Carlow County - Ireland Genealogical Projects (IGP TM)

The Carlow Sentinal

Source: Pat Purcell Papers & Michael Purcell

Saturday, January 17, 1880

The Carlow and Island Hounds.

Meet At Dunleckney.

     So far the Carlow and Island Hounds have had an exceptionally successful season, and are making ample amends for the forced holidays of the proceeding year. On Saturday the meet at Dunleckney was largely patronised by the followers of the hunt, the oldest of whom could scarcely call to mind better sport than they enjoyed that day. Sharp to time the popular M.F.H. with his merry pack put in an appearance, and soon after trotted off to Killenane. The hounds were hardly in when their music announced a find, and a fox broke off at a rattling pace to the Black Quarries, where he got to ground without a check. Slyguff cover provided another fox of the right sort, which took the field across country at splendid pace to Ballyellin Railway Station, where, presses by his pursuers, he wheeled round by Kilgraney, and succeeded in saving his brush for another day.

The covert at Kilcarrig Rocks furnished the third fox, which proved the best of a sporting lot, as he gave the field a full hour’s first -class hunting, until the shades of evening came to his rescue and forced the field to retire from the chase. The run, as already observed, deserves a prominent place amongst the most brilliant achievements in the Carlow and Island district.

  Another correspondent furnishes the following particulars of this brilliant run: -

     The Carlow hounds met at Dunleckney on Saturday, where a very large field put in an appearance, and when the appointed hour arrived, the word was given for Killenane, where Reynard was from home; however, in a knock at a short distance, a splendid greyhound fox was found, who started off at a rattling pace for Burgage, wheeled here and crossed the Carlow and Bagnelstown road for Shakill at a rapid pace,. At this point hard riding was the rule.

Having crossed the road at Shakill, the fox got to ground. Slyfuff was next tried, and a fox found in Tyndall’s Knock, but after a short time lost him. Kilcarrig next was called on for game, and with good success. Reynard thought to make his exit to the north, but was headed in the contrary direction, and on to the Tile Yard over Curraghacrut, and on as if for Rathellin, crossed the Baganstown road and wheeled to the right, and on for Newtown Hill throught Ratheadon, wheeled over Kildreenaghm and back through Currhgherut and Boremore, into Dunleckny and by Captain Persse’s, where the hounds and huntsmen were jingling him after dark at a rattling speed. The Carlows have had some splendid runs this season; and the weather being favourable, it is hoped many more are to follow; the Master and his hounds being well received with open gates and cordial welcomes from all classes, and old Reynard is often excused his many shifts in recompense for the enjoyment of the old and favourite field sport, and the popular Carlow and Island Club.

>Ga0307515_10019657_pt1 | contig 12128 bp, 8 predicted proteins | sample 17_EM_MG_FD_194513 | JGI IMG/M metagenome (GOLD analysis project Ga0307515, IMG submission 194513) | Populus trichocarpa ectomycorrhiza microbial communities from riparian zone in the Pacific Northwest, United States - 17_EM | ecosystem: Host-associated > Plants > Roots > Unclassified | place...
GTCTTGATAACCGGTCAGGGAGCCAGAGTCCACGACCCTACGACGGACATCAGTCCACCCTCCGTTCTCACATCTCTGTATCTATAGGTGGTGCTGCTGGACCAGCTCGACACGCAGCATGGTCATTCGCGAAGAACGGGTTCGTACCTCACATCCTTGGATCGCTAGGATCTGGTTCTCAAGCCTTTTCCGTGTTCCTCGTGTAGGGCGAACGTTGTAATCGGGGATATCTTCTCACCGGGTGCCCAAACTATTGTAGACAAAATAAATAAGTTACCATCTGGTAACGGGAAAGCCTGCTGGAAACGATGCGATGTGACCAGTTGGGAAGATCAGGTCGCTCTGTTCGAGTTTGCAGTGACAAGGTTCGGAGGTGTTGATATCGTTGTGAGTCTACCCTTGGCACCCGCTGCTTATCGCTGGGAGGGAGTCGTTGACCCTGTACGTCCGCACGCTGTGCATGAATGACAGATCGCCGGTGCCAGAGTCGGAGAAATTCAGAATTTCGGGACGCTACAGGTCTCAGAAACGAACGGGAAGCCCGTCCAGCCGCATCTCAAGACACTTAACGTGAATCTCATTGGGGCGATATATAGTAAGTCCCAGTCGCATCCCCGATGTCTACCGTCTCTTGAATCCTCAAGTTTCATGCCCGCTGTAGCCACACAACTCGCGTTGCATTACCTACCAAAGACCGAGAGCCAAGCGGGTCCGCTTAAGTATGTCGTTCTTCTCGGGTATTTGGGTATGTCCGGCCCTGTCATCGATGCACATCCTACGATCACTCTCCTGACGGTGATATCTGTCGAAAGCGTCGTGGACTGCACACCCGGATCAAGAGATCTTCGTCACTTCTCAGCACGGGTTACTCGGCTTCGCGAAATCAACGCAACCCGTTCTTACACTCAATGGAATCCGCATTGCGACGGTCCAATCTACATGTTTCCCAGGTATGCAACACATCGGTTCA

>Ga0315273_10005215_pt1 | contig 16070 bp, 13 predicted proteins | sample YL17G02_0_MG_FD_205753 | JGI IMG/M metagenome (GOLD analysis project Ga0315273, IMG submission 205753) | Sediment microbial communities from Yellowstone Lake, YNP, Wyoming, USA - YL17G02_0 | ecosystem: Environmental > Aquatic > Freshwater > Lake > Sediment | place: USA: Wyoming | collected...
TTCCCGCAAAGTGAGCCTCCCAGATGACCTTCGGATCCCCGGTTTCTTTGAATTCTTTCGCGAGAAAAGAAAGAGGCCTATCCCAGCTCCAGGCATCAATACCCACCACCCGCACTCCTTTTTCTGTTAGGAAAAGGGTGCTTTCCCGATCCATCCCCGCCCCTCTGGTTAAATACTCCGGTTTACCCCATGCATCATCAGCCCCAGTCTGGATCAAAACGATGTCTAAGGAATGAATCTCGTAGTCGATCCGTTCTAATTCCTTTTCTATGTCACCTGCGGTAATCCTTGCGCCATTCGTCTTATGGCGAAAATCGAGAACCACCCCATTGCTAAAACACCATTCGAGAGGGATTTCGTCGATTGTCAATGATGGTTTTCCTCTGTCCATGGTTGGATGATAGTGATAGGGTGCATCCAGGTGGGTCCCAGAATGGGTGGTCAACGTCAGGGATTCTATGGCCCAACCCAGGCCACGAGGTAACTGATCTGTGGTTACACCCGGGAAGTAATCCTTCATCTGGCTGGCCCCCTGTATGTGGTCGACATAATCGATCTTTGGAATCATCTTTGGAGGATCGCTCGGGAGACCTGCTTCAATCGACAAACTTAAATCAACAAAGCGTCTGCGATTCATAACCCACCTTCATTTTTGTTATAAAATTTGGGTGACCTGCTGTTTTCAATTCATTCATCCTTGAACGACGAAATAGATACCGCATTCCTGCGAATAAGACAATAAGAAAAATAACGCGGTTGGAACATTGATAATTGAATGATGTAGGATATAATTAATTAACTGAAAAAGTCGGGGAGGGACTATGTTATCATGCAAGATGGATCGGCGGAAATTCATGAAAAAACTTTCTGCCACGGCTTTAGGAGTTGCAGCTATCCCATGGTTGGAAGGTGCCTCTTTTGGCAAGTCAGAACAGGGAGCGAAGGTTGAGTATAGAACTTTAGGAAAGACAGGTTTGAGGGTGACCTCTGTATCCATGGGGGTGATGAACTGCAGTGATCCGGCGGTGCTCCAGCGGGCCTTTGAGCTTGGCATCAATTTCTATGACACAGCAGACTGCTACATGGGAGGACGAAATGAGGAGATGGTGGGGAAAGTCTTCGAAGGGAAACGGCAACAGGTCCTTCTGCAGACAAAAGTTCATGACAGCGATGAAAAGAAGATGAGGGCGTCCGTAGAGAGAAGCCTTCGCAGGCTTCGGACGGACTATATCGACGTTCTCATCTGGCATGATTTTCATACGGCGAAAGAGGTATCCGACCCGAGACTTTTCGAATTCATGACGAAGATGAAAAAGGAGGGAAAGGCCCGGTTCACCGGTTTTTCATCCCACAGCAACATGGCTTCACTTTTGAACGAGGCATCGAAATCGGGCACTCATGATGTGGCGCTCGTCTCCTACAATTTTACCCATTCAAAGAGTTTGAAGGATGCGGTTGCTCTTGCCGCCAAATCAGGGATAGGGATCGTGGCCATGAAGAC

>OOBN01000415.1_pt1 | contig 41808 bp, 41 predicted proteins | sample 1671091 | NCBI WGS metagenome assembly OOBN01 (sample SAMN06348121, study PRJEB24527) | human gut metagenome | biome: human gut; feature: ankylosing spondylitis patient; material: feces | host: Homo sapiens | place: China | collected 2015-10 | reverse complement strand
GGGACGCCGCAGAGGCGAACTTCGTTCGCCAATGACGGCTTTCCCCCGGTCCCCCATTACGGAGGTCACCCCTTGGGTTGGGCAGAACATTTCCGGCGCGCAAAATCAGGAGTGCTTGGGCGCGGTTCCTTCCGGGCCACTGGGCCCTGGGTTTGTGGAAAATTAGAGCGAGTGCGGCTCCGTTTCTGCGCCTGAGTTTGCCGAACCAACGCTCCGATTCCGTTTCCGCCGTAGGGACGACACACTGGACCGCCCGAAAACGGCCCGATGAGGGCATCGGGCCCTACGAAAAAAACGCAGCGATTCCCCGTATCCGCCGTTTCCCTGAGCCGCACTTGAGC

Our Bagenalstown correspondent writes:- The inhabitants of this town on Saturday last met with a great treat, as they had the pleasure of witnessing a fox hunt within the township and by some of their very doors. The hounds with their worthy Master and an unusually large number of the sporting class met at Dunleckney Manor, the seat of P. J. Newton, Esq., D.L., J.P. The darkness of night was closing fast when the cheerful cry of the dogs was heard closely hunting Reynard, who they pursued into the wood and lawn of Captian Persse, Bagenalstown House, and quite close to that gentleman’s hall-door. He was obliged to leave the retreat he so coveted, and taking a circuitous rout for Kilcarrig Rocks. The music of the horn was heard calling off the dogs, and the horsemen and their faithful steeds separated for home, after a couple of very smart runs.

Meet At Burton Hall

     Tuesday’s fixture was at Burton Hall, a favourite trysting place of the Club, which invariable attracts a large assembly, Without trying the home covert, the field trotted off to Graney, a sure find for a fox. And which on this occasion furnished a good one for cross-country purposes. He made almost direct for Rathdaniel and, contrary to general expectation, did not seek a shelter there, but, skirting to the right, made for Kinneagh, the better part of the twenty minutes’ run being over a remarkable stiff country. He got to earth there, and Graney was again tried, but this time was untenanted. Pollerton covert, however, furnished a fox, which afforded an hour’s pleasant hunting between that place and Oak Park.

There were some "croppers" during the day, none however serious. Amongst those present at the meet were – Lord Rathdonnell, Sir Charles W. Cuffe Burton, Bart., and Lady Burton, Mr Henry Bruen, M.P., and Miss Bruen, Sir Clement J. Wolseley, Bart.: Sir Thomas Pierce Butler, Bart.; Mr Horace Rochfort, Mr Robert Watson, M.F.H.; Captain Cosby, Hon. Hugh and Lady Mary Boscawen, Mr. Hardy Eustace, Mr Beauchamp F. Bagenal and Mrs Bagenal, Mr Steuart J. C. Duckett and Mrs Duckett, Mr J. C. Moore, R.M., and Mrs Moore, Mr R Clayton Browne, jun.; the Hon. John McClintock Bunbury and Hon. Mrs Bunbury, Mr William Clayton Browne and Master Browne, Mr Charles and Miss C. Butler, Captain Jocelyn Thomas, Captain Perse, Mr J. Cornwall Brady, Mr and Mrs Standish O’G. Roche, Major and Mrs Tanner, Mr J. F.Lecky and Mr Lecky, jun.; Mr McClintock, Dr. Edward A. Rawson, Mr. Hickson, S.I.; Mr Annesley, C.I.: Mr William Edge, Mr T. Nolan and Miss Nolan, Mr James Warren, Ardristan; Mr Low, Birdtown; Mr Gordon Fishbourne, Mr Anderson, Mr W.L. Burn, &c.

Source: Michael Purcell 2013

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